The first class of students on our BA (Hons) Film and Screen Studies course joined LCC in September 2019.
Their first couple of terms at the College have been filled with plenty of exhibitions, film festivals and panel discussions to help them develop the key skills they’ll need as the next generation of curators, educators, archivists and programmers across the creative industries.
We chatted to the course team and asked them to share their top five highlights so far.
1. Transformer: A Rebirth of Wonder
Curated by Jefferson Hack, LCC graduate and co-founder of Dazed Media, Transformer: A Rebirth of Wonder featured works from established and debut artists at 180 The Strand - an iconic Brutalist building which is gradually being transformed into a creative hub. Students were able to explore themes including identity representation and self-image, as well as ways that coming together can help to shape positive change.
2. London Short Film Festival (LSFF)
The London Short Film Festival screens films in some of the capital’s most historic venues including the ICA, BFI and Dalston's iconic Rio Cinema. Students were able to watch films created by both emerging and established artists from across the UK and beyond, while two students even gained valuable experience by volunteering as part of the festival team.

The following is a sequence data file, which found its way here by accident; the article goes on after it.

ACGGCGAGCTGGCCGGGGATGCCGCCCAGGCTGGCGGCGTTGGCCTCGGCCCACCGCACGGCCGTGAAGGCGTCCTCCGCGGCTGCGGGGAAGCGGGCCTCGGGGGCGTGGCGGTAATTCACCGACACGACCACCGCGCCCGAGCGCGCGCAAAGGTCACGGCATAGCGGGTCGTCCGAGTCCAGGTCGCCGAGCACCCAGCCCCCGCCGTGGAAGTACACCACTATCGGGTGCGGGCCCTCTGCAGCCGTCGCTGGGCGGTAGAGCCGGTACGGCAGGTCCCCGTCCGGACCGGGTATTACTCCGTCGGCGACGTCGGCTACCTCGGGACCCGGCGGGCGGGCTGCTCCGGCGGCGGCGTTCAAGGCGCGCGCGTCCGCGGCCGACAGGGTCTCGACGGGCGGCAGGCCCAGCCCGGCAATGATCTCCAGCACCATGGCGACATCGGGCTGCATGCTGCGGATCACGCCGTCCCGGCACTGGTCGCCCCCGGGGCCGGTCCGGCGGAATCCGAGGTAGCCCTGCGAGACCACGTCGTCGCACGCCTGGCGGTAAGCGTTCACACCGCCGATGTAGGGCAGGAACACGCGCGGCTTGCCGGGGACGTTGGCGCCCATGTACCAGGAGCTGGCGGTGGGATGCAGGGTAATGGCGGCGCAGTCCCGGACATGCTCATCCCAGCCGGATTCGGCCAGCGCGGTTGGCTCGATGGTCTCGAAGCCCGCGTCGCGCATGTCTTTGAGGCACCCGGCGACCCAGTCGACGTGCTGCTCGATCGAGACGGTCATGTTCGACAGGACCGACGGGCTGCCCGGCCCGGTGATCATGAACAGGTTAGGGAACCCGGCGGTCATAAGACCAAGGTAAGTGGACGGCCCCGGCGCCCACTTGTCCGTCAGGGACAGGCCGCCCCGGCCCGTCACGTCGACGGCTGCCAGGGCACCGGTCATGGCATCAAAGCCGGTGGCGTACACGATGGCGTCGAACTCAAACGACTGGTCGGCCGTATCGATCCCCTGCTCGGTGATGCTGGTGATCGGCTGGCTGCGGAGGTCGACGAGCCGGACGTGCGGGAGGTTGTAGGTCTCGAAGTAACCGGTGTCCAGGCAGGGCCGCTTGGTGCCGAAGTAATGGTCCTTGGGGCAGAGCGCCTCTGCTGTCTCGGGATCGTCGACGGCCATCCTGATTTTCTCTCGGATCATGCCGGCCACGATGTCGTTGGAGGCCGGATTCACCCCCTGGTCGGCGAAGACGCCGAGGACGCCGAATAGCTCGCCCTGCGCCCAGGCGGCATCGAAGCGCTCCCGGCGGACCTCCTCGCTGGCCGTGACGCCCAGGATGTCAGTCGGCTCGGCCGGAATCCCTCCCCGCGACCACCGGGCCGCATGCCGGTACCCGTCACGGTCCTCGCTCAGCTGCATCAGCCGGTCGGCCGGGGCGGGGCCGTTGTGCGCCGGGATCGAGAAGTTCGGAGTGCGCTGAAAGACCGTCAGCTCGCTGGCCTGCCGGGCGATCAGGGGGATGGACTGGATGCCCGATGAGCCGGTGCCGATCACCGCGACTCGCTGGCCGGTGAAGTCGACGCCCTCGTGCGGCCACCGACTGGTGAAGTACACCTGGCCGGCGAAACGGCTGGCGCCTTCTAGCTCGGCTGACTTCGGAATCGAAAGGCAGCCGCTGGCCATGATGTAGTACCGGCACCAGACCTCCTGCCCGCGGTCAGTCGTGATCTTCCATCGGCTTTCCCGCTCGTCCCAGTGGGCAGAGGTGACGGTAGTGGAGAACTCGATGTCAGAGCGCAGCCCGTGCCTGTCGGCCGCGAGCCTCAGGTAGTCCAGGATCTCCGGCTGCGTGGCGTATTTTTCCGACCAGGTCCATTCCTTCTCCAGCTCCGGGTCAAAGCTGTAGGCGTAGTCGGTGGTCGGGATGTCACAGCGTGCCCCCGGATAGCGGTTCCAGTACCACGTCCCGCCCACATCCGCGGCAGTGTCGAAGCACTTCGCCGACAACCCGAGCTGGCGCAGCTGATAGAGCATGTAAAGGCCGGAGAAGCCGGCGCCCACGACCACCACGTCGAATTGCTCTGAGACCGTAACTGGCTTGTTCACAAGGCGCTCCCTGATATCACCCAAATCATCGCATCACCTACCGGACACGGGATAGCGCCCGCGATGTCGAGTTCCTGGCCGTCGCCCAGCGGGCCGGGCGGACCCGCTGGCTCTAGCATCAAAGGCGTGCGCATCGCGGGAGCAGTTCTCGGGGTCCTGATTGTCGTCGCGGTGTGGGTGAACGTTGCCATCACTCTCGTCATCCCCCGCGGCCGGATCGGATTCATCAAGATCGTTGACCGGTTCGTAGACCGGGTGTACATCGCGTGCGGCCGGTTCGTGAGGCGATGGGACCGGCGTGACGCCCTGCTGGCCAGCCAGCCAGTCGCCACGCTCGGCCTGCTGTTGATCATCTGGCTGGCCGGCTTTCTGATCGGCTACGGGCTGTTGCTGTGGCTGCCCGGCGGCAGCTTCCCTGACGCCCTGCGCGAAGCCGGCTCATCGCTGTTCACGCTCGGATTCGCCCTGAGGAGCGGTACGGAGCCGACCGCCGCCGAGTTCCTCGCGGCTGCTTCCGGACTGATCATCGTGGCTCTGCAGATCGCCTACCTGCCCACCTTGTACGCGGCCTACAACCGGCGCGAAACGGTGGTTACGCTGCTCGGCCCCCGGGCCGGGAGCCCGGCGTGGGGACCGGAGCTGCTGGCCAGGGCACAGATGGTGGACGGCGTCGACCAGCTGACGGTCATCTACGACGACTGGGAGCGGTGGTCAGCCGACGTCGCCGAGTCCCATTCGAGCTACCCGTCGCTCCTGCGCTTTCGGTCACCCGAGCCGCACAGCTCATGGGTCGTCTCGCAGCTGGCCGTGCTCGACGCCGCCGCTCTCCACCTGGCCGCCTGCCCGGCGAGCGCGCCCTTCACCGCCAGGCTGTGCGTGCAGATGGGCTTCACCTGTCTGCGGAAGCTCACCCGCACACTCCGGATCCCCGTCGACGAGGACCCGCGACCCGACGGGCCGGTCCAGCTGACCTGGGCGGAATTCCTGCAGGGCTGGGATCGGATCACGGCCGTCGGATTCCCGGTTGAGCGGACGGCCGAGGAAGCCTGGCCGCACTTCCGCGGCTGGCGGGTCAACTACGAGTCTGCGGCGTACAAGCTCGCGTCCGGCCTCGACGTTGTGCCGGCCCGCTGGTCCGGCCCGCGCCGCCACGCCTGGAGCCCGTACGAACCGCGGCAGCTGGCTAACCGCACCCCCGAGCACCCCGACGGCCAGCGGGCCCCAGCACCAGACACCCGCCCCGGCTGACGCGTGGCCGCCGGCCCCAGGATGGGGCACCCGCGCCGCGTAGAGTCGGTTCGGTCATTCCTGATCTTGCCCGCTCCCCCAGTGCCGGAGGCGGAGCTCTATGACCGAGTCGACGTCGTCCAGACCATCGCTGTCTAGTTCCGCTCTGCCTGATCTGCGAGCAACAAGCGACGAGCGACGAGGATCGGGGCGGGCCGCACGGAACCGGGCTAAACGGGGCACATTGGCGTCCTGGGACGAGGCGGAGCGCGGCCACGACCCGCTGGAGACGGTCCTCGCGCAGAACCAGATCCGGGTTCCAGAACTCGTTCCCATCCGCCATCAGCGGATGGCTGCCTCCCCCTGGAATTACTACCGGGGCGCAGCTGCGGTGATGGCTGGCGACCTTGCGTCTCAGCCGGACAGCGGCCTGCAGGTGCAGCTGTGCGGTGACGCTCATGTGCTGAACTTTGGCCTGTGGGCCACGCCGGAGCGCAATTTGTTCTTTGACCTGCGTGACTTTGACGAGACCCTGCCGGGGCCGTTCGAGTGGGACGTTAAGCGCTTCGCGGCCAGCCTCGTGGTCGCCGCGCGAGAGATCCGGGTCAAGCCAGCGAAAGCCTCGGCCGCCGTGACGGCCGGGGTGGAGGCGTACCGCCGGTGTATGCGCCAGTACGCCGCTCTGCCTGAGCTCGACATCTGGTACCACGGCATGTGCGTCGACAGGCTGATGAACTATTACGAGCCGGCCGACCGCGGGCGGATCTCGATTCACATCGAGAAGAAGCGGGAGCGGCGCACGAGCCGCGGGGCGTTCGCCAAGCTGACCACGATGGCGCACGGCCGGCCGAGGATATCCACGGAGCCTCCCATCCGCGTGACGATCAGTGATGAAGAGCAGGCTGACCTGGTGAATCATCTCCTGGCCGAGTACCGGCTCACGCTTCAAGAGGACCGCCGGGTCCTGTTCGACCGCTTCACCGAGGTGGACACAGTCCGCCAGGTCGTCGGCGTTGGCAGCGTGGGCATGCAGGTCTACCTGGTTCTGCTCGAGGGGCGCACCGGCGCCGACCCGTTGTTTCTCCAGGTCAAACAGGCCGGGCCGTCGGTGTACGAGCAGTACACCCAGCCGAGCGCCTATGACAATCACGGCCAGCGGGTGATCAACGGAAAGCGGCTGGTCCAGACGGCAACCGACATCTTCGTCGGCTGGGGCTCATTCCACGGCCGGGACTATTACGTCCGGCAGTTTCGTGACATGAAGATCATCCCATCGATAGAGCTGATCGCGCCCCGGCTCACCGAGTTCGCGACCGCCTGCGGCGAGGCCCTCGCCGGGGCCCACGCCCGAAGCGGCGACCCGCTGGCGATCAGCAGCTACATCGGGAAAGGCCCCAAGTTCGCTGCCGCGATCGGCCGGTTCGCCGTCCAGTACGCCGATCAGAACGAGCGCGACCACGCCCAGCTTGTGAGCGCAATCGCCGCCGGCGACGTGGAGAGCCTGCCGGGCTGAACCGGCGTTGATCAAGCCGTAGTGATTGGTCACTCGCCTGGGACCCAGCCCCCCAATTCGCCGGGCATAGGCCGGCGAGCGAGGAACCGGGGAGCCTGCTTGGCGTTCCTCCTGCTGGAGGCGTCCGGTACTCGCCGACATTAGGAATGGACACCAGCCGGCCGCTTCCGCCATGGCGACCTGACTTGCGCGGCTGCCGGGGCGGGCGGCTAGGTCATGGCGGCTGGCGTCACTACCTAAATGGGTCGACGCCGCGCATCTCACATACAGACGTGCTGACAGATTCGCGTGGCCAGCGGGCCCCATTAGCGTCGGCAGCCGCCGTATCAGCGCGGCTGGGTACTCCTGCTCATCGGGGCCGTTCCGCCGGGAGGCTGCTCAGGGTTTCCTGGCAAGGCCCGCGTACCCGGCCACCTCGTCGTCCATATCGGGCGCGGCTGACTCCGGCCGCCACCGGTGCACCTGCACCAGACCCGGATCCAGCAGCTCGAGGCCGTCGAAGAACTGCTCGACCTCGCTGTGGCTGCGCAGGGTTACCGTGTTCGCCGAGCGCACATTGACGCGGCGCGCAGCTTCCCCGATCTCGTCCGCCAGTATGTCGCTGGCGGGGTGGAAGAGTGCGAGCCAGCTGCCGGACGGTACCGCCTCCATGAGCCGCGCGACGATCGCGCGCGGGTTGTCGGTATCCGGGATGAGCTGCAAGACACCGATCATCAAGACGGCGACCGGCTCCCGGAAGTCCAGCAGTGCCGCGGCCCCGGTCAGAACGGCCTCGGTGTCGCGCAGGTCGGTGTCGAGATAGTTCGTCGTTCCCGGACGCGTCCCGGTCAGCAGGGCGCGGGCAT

3. (Un)mapping the City: Music Videos and Beyond
As part of the LCC Screen School’s 2020 Public Programme, Sound and Cinema: Past, Present and Future, members of the course team hosted an event which discussed the social poetics of contemporary music videos depicting urban London. Alongside Course Leader Ashwani Sharma and Associate Lecturer Ed Webb-Ingall, audiences listened to insights from Dhanveer Singh Brar (Goldsmiths), free-yard (artist and composer Adam Farah), Anuka Ramischwili-Schäfer (filmmaker and LCC Sound Arts graduate), and current Film and Screen Studies student, Ella Williams.
4. The Future is Now
Just a short 20-minute walk away from LCC, The Future is Now at Tate Modern explored the career of visionary Korean artist, Nam June Paik. From gardens filled with television screens to a Sistine Chapel of film projections, students had the chance to observe the playfulness of emerging technologies through works created by ‘the Father of Video Art’.
5. Berlin Film Festival
Five students from the course travelled to the Berlinale, one of the world’s largest public film festivals that has historically provided a platform for cinematic explorations of social issues. As well as enjoying a range of screenings, students from LCC were able to grow their networks by chatting to fellow visitors from Australia’s Swinburne University.
- Find out more about LCC’s BA (Hons) Film and Screen Studies course.
- Read a Q&A with current BA (Hons) Film and Screen Studies student, Martyna.
- Follow the official course Instagram.
- Explore LCC’s Screen School.